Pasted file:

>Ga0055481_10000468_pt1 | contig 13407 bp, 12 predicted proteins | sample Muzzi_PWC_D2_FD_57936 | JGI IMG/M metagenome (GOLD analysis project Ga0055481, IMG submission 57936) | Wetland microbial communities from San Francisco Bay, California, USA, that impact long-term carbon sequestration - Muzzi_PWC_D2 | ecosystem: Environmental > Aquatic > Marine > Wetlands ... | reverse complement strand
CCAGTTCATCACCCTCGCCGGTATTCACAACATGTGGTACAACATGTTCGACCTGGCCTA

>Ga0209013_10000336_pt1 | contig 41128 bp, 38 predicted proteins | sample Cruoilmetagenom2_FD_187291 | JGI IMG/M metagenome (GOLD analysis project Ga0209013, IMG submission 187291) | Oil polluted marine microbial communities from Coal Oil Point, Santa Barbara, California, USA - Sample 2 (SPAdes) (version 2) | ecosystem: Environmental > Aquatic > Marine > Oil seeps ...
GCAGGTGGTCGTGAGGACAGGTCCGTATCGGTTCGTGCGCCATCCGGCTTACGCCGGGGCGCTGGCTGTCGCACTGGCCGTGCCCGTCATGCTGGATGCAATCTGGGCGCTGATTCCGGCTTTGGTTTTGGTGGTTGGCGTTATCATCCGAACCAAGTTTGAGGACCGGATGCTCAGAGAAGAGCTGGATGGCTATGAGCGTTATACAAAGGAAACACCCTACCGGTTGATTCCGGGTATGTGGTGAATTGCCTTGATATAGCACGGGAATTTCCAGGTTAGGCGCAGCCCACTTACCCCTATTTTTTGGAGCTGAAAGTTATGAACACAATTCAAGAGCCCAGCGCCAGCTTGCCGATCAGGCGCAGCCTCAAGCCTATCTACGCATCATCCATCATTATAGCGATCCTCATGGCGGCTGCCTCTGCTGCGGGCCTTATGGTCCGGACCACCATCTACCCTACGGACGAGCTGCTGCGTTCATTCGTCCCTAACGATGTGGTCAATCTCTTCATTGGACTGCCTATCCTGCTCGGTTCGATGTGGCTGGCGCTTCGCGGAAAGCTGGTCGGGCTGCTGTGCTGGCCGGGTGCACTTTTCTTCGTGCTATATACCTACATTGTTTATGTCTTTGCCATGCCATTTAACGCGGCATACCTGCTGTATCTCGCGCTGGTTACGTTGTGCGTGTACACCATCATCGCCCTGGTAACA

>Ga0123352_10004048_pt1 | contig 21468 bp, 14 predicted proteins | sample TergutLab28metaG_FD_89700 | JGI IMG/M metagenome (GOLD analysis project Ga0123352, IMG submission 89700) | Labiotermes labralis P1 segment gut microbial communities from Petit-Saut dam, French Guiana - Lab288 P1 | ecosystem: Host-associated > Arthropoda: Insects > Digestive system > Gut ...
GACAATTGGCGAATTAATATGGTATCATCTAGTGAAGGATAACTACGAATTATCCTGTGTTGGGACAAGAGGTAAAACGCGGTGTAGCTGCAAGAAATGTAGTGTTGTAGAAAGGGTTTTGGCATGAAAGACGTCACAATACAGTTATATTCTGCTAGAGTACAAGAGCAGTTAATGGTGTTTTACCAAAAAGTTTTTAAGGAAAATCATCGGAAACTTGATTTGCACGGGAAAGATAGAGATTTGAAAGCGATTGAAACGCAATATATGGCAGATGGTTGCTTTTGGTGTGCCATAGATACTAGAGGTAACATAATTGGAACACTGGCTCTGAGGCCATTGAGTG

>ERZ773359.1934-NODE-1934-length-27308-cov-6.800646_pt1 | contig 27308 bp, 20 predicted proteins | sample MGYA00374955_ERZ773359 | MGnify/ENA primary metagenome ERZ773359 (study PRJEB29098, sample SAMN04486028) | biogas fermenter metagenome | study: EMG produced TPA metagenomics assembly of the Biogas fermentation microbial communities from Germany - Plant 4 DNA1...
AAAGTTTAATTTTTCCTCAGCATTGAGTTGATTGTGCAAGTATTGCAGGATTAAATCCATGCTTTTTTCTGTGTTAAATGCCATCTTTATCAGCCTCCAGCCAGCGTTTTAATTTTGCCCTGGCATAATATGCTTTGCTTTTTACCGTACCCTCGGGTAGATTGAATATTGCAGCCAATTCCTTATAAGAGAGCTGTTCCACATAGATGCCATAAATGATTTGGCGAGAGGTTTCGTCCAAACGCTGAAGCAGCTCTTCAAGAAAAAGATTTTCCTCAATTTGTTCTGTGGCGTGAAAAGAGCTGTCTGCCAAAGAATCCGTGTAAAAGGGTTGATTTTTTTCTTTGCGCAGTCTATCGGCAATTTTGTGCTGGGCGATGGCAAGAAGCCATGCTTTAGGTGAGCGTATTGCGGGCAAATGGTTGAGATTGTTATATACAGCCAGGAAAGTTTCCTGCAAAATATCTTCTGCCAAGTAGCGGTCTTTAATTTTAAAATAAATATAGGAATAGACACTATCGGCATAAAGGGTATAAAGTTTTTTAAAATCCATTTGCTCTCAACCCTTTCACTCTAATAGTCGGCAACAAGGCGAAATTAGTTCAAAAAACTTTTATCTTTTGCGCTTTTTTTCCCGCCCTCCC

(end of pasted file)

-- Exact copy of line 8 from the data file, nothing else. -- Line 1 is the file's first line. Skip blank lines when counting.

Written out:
AAAGTTTAATTTTTCCTCAGCATTGAGTTGATTGTGCAAGTATTGCAGGATTAAATCCATGCTTTTTTCTGTGTTAAATGCCATCTTTATCAGCCTCCAGCCAGCGTTTTAATTTTGCCCTGGCATAATATGCTTTGCTTTTTACCGTACCCTCGGGTAGATTGAATATTGCAGCCAATTCCTTATAAGAGAGCTGTTCCACATAGATGCCATAAATGATTTGGCGAGAGGTTTCGTCCAAACGCTGAAGCAGCTCTTCAAGAAAAAGATTTTCCTCAATTTGTTCTGTGGCGTGAAAAGAGCTGTCTGCCAAAGAATCCGTGTAAAAGGGTTGATTTTTTTCTTTGCGCAGTCTATCGGCAATTTTGTGCTGGGCGATGGCAAGAAGCCATGCTTTAGGTGAGCGTATTGCGGGCAAATGGTTGAGATTGTTATATACAGCCAGGAAAGTTTCCTGCAAAATATCTTCTGCCAAGTAGCGGTCTTTAATTTTAAAATAAATATAGGAATAGACACTATCGGCATAAAGGGTATAAAGTTTTTTAAAATCCATTTGCTCTCAACCCTTTCACTCTAATAGTCGGCAACAAGGCGAAATTAGTTCAAAAAACTTTTATCTTTTGCGCTTTTTTTCCCGCCCTCCC